When I heard about Virgil’s Cafe in Bellevue, it sounded like just the type of restaurant I’d like. It’s nice and clean but casual, and chef Matthew Buschle focuses on fresh local and seasonal ingredients.
Buschle is obviously passionate about what he does. He took on the huge project of turning a run-down apartment building into an inviting space in which to realize his vision of serving accessible, creative and well-prepared food without a high price tag.
It’s not often that I find myself eating in restaurants in Kentucky, after a couple incidents I’ve had involving a cloud of cigarette smoke hitting my nose upon entering an establishment. Ugh! But have no fear: Virgil’s is a nice little place to go to avoid that culinary atrocity.
So much on its menu sounds so good, and it seems there’s something for everyone. Vegetarian options include salads, fresh pasta, a sautéed vegetable sandwich and more. Other sandwiches ($5-$7), soups and some more original entrées like the fried frog legs and Thai pepper and pistachio-crusted pork tenderloin round out the menu. It was quite difficult to decide what I wanted to try because I sort of wanted to try everything.
We walked into what I thought was the front of the restaurant and stood in the small dining room wondering where to go. In the next room, the middle room known as “purgatory,” we found what was apparently the main entrance. We weren’t sure about our fate at this point, after hearing one server curse at a computer in the front room and seeing a nice quaint bar and happy dining patrons in the next.
While I wasn’t offended by that server’s particular shenanigan, I had to admit I was thinking, “I really hope that guy isn’t our server.” Luckily for us, and for this review, he was not.
We were informed that our food would take a few extra minutes to arrive because of a large party that ordered just before us. We had plenty of assorted breads to munch on in the meantime, and it didn’t end up taking too long, anyway.
Since we arrived before 7 p.m., we had the opportunity to try the $2 appetizer special. These small appetizers aren’t on the regular menu, so don’t expect to get them after 7. But do order a few to share amongst your group if you can.
We tried the Spinach and Artichoke Fried Ravioli, which included a good amount for two people. The presentation was attractive; the green shell contrasted with the chunky red marinara sauce. And they tasted pretty nice, too. I couldn’t resist trying the Wild Mushroom, Red Onion and Blue Cheese Tart ($5) as a second appetizer. I have a thing for tart shells and blue cheese, so why not put them together? Served on a little bed of greens in a few pieces, the presentation was nice. I only wished there was more blue cheese in that tart to put it over the edge.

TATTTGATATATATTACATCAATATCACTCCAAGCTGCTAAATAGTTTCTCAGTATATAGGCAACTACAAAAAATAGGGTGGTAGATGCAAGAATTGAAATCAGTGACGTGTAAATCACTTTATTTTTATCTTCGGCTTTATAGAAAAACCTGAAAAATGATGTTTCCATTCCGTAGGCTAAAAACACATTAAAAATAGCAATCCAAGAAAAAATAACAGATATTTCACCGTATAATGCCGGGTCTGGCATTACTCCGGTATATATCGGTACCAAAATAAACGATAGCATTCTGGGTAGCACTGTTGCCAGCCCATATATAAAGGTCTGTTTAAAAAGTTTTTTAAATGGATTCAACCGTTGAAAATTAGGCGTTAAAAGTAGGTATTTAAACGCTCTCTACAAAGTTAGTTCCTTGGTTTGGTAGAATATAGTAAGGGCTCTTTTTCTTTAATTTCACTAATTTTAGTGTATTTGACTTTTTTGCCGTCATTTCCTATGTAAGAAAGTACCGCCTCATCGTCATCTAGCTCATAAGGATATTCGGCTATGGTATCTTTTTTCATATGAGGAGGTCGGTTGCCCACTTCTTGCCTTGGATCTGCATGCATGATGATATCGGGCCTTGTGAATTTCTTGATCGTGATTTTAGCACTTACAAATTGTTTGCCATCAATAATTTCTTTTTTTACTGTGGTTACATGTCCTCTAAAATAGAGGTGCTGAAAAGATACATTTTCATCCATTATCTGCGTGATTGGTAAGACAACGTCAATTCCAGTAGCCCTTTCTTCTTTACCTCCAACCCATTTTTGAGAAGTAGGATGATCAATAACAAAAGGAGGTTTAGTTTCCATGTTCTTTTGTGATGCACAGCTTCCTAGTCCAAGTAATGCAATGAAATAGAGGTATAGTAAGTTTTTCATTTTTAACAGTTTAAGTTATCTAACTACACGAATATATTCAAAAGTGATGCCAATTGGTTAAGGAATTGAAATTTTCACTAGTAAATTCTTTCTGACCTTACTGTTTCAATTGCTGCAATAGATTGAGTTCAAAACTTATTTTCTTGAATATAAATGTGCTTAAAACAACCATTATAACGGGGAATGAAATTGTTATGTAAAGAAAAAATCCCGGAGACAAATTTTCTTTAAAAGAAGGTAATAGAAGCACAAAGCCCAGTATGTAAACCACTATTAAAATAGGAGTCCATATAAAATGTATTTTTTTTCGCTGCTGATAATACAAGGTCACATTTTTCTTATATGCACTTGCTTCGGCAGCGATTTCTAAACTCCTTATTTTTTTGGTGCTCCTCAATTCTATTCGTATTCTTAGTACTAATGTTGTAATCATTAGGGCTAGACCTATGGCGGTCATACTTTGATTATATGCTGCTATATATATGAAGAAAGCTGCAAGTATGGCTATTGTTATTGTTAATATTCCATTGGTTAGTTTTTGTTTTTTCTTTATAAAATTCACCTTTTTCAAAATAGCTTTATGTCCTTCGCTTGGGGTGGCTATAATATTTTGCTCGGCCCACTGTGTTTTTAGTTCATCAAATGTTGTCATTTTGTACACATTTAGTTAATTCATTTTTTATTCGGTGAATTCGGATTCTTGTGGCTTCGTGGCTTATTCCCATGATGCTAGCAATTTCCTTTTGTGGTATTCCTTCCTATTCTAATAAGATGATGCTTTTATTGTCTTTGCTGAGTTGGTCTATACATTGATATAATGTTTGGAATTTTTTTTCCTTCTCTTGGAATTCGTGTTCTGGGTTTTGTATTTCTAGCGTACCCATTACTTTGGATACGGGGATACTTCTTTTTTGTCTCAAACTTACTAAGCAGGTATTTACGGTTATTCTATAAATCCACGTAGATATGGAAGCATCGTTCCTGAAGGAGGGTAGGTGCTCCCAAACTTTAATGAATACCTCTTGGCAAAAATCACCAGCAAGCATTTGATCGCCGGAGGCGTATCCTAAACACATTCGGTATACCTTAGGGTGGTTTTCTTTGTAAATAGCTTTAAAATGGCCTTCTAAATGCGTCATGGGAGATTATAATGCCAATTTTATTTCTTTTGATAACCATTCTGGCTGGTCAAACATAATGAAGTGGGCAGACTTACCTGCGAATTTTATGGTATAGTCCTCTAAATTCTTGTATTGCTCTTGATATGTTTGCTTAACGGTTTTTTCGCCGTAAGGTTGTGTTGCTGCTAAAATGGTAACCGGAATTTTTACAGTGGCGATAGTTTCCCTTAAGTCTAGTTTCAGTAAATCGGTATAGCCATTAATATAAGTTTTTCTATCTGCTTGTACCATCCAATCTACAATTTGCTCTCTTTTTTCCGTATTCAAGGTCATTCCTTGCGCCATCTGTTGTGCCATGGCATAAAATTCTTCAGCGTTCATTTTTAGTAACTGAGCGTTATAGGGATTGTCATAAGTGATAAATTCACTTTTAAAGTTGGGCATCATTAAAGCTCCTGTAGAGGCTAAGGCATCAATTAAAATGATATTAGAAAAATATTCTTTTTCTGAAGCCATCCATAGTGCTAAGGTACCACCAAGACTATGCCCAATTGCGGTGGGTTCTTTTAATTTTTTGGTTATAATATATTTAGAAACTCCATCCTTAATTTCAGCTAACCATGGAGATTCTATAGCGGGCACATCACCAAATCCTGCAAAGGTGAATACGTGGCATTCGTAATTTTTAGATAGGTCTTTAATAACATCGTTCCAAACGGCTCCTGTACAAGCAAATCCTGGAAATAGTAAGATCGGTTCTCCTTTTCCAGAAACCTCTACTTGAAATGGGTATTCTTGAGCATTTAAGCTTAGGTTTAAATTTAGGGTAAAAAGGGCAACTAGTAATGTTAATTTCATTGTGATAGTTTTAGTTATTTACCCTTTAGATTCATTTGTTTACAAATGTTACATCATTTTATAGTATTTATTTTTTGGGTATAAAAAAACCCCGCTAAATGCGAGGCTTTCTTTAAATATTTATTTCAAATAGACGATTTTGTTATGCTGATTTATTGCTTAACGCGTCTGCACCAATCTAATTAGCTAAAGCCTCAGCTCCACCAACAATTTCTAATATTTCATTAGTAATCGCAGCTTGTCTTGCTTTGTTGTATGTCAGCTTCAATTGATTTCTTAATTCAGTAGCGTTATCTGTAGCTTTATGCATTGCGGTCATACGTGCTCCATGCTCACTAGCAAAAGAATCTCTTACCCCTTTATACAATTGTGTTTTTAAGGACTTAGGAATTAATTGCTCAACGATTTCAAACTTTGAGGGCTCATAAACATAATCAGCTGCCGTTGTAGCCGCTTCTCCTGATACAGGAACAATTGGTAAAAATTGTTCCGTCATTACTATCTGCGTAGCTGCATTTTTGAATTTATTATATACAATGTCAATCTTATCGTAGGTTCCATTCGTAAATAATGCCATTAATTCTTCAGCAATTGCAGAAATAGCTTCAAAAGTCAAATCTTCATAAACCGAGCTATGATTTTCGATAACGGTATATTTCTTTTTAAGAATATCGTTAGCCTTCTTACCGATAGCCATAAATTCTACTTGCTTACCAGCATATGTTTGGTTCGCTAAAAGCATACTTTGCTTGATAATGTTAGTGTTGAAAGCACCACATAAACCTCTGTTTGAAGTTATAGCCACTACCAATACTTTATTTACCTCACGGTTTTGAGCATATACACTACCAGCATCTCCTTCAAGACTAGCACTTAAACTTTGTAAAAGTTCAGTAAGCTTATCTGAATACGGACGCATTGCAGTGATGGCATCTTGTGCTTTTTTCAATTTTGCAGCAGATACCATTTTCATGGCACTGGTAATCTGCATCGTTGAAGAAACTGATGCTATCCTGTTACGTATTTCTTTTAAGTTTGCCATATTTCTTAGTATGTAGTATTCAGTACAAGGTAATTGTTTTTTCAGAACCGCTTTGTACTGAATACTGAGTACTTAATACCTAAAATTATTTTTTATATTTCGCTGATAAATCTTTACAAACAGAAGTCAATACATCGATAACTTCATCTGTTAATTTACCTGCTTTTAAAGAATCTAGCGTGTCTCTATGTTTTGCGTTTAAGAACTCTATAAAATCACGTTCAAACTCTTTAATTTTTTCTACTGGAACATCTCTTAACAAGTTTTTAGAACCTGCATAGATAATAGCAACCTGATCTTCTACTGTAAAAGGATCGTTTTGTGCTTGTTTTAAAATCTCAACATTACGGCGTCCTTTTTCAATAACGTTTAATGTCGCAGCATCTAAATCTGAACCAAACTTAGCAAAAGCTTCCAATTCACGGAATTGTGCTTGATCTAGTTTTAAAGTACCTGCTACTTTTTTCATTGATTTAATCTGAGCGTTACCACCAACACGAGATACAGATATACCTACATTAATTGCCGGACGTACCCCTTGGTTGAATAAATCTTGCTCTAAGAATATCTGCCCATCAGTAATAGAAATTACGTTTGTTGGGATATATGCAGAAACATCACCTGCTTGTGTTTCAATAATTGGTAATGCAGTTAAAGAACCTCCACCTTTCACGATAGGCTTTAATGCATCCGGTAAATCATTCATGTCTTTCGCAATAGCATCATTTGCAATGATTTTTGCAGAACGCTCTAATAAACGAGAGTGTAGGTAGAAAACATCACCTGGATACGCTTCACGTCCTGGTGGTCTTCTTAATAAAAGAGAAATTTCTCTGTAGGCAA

I was thinking about getting the Frog Legs (battered and fried, served with jalapeno cheddar hush puppies and sautéed greens), mostly to try those hush puppies. But instead I went with the Shrimp Creole with cheddar cheese grits and fried shoestring sweet potato ($14). Any mention of fried sweet potato, and that’s basically what I’ll order. The dish was great. The thin slices of celery were a nice touch and helped cut through the richness of the cheddar grits and added some texture. I didn’t like pulling the tails off the shrimp, though. The shoestring sweet potato was really just a garnish. It was thin and crispy and looked nice, but that’s about it.
We also tried the Fresh pasta with wild mushroom, tomato, bell pepper, Parmesan and rich beurre blanc ($8). I hadn’t had fresh pasta in a while, so it was nice to try. It was a sensible portion, presented plainly on a plate and was cooked just right. Definitely a good low-cost or vegetarian option.
After receiving our entrées, the chef himself came out to make sure people were happy. He attributed the fact that our appetizers and entrées arrived so close together to his “bad planning,” but we were happy to have a bunch of food in front of us anyway. And it might have been my fault for insisting that our server take our entrée orders before she asked.
For dessert we tried the recommended Walnut Chocolate Torte ($5.95). It was mostly quite tasty, but some homemade whipped cream would’ve suited it better than the spray-can stuff that covered it.
If you’re into straightforward food and local flavors, definitely stop in. Chef Matt is a nice guy, willing to chat or answer your questions when he’s not “chained to the stove.”
Go: 710 Fairfield Ave., Bellevue
Hours: 11 a.m.-10 p.m. Monday, Wednesday and Thursday; 11 a.m.-11 p.m. Friday-Saturday; 11 a.m.-4 p.m. Sunday
Entrée Prices: $8-$17 Payment: All major credit cards
Red Meat Alternatives: Seafood, pasta and salads